Winners Announced – “Climate Change in Your Island”


The competition was a hit with 20 entries sent in by mid-June. Judging of the photographs was carried out by our trustees and the winners receive cash prizes. The concept of the competition was to create awareness on climate change in Sri Lanka for World Environment Day celebrated earlier in June.

Participants were asked to capture images which depicted climate change impacts in their surroundings. The album containing all entries can be viewed on our Facebook page, and the winning photographs with their captions are shown below.

WinnerWinning Photograph – by Munira Mutaher
My cousin stands before what once was an overflowing reservoir of water, now nearly parched. All that remains are boulders and rocks scattered on the cracked mud floor, and the lasts of the water reserve.
The temperature in Sri Lanka has increased by 0.6 degrees Centigrade from 1901 to 2005. And by 0.74 degrees Centigrade from 1906 to 2005. This rise in temperature has resulted in the drying out of many water bodies island wide signalling a rise in impact on water security. Skipping stones is the least of our problems; the impact of this climate change on water is known to directly correlate with that on food, livelihoods and ecosystems.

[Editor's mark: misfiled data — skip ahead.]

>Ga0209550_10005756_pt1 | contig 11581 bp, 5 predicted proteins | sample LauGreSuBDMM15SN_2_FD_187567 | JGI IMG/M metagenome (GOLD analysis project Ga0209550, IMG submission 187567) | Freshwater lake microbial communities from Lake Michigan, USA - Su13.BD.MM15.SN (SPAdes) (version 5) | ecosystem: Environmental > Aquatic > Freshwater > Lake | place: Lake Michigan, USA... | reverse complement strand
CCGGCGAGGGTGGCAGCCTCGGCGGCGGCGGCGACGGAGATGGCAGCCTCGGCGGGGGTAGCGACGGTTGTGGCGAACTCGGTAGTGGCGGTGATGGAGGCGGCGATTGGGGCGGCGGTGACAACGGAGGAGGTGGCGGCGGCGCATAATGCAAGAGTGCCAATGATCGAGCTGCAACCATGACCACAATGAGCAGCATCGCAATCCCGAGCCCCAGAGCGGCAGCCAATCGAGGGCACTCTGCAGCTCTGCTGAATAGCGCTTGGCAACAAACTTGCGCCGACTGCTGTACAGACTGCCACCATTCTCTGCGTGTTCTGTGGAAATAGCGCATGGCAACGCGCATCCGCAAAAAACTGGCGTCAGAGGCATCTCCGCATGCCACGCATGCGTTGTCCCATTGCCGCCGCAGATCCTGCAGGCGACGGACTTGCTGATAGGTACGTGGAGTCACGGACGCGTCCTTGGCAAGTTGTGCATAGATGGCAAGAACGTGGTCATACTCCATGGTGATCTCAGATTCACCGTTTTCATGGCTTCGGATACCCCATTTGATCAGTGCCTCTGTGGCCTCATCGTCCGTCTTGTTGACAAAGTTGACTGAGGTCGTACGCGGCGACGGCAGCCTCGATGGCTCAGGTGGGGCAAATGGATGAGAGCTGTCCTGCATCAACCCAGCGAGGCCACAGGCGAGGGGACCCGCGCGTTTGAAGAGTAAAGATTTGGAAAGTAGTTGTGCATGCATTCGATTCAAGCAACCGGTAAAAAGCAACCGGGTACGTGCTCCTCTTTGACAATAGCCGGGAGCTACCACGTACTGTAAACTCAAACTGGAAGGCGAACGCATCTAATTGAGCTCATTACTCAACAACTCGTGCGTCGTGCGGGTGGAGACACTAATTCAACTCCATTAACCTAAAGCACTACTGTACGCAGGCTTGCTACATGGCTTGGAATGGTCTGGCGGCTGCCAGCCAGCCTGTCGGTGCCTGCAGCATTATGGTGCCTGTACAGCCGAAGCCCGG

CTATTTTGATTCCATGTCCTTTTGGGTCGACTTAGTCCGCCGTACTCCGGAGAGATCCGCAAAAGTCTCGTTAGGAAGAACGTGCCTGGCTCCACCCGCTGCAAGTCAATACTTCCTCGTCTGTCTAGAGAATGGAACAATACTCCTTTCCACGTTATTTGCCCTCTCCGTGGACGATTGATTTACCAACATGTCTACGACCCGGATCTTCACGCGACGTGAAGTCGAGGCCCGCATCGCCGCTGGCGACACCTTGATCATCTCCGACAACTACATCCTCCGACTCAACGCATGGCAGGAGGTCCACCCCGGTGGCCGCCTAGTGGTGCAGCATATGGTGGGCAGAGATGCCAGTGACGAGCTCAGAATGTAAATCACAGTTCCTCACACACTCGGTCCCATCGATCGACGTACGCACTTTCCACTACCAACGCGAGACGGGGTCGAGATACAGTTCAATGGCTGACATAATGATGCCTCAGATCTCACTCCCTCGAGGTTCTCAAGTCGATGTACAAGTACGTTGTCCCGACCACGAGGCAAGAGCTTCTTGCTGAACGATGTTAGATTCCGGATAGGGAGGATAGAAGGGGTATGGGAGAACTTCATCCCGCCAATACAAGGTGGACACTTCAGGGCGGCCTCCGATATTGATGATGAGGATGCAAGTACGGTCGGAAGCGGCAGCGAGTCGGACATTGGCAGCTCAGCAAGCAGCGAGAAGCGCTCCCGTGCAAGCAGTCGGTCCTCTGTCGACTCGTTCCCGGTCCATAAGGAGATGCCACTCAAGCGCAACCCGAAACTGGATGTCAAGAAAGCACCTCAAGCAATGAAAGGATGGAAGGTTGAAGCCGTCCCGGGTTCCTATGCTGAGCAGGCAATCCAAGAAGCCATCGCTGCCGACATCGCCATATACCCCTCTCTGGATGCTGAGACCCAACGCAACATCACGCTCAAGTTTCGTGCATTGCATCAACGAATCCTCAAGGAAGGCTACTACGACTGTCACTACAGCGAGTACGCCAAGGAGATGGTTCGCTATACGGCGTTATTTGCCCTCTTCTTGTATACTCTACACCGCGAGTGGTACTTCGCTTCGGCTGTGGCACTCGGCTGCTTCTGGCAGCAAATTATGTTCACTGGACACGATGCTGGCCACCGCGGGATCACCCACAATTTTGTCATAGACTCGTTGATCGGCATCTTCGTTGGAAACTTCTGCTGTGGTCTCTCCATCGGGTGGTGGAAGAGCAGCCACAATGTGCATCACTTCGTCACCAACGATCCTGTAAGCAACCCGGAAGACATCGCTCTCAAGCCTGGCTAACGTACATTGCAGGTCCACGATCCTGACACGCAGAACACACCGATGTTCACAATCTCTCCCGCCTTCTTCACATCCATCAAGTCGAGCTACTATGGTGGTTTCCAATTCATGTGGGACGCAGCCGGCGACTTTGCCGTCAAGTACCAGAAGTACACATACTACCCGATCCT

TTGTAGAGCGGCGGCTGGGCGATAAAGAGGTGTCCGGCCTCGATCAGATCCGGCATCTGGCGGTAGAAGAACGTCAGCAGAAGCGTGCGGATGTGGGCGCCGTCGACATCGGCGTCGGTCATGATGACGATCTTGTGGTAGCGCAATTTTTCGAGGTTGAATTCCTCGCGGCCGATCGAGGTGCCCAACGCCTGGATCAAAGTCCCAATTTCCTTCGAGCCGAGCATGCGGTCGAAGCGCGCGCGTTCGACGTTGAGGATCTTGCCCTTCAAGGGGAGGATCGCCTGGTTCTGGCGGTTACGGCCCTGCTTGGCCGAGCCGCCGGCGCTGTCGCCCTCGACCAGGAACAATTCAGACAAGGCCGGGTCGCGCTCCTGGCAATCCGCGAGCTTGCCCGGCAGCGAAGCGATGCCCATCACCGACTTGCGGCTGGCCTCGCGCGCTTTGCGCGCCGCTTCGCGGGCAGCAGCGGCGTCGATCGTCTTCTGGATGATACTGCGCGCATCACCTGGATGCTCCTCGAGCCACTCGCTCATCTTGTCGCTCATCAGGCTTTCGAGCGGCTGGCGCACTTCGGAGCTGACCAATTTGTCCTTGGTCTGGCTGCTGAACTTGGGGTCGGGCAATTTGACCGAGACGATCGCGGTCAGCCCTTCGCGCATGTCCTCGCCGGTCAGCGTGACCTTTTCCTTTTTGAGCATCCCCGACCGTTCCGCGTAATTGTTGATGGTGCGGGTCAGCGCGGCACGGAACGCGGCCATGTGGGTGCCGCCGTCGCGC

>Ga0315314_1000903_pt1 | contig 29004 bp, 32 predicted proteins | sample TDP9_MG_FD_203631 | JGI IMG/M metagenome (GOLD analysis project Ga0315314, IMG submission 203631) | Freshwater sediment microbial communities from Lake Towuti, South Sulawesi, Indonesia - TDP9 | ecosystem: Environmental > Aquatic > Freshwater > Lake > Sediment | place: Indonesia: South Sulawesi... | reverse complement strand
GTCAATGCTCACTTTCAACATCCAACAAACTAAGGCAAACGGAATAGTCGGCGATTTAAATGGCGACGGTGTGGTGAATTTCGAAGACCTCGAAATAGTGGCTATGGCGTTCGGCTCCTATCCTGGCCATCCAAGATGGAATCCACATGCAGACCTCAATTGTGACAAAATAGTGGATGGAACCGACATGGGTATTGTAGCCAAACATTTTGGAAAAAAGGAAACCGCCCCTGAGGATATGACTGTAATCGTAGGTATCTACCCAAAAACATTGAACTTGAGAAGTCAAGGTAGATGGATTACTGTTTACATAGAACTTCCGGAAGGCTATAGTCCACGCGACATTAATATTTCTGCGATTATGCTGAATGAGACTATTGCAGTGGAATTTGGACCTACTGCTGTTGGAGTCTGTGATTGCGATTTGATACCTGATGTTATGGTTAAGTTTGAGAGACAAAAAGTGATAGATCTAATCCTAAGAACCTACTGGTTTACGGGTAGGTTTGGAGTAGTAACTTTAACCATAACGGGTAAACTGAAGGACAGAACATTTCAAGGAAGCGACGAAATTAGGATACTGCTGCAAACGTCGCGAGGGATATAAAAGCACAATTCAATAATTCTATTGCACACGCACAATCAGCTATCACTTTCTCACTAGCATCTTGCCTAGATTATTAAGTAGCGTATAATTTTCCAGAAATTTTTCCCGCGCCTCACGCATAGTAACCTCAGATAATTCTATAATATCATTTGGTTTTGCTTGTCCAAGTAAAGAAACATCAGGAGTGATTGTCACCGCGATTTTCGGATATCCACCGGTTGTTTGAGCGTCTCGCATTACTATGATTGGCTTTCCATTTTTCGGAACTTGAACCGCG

1RunnerUp 1st Runner up: By Fazry Ibrahim Flooded rubber estate – captured during what used to be the start of the drier months, changing weather patterns have caused a shift in rainfall patterns altering this well-known landscape and transforming it into an unknown. Hailing from a rubber family this estate has recorded a lower yield each year despite our best efforts to tap the rubber. The harvesters tell us that it’s the shift in the weather, do I know the correct answer, not just yet.
2nd Runner up: By Avisha De Saram
October 2013, Samanalawewa Dam by sea plane. The pristine beauty of Samanalawewa Dam was truly breathtaking. The color of the water resembled pristine ocean even though it was fresh water. However the banks of the dam were exposed, indicating low water levels. It occurred to me then that lack of rainfall in the future might disturb the balance of this most stunning and undisturbed part of our island

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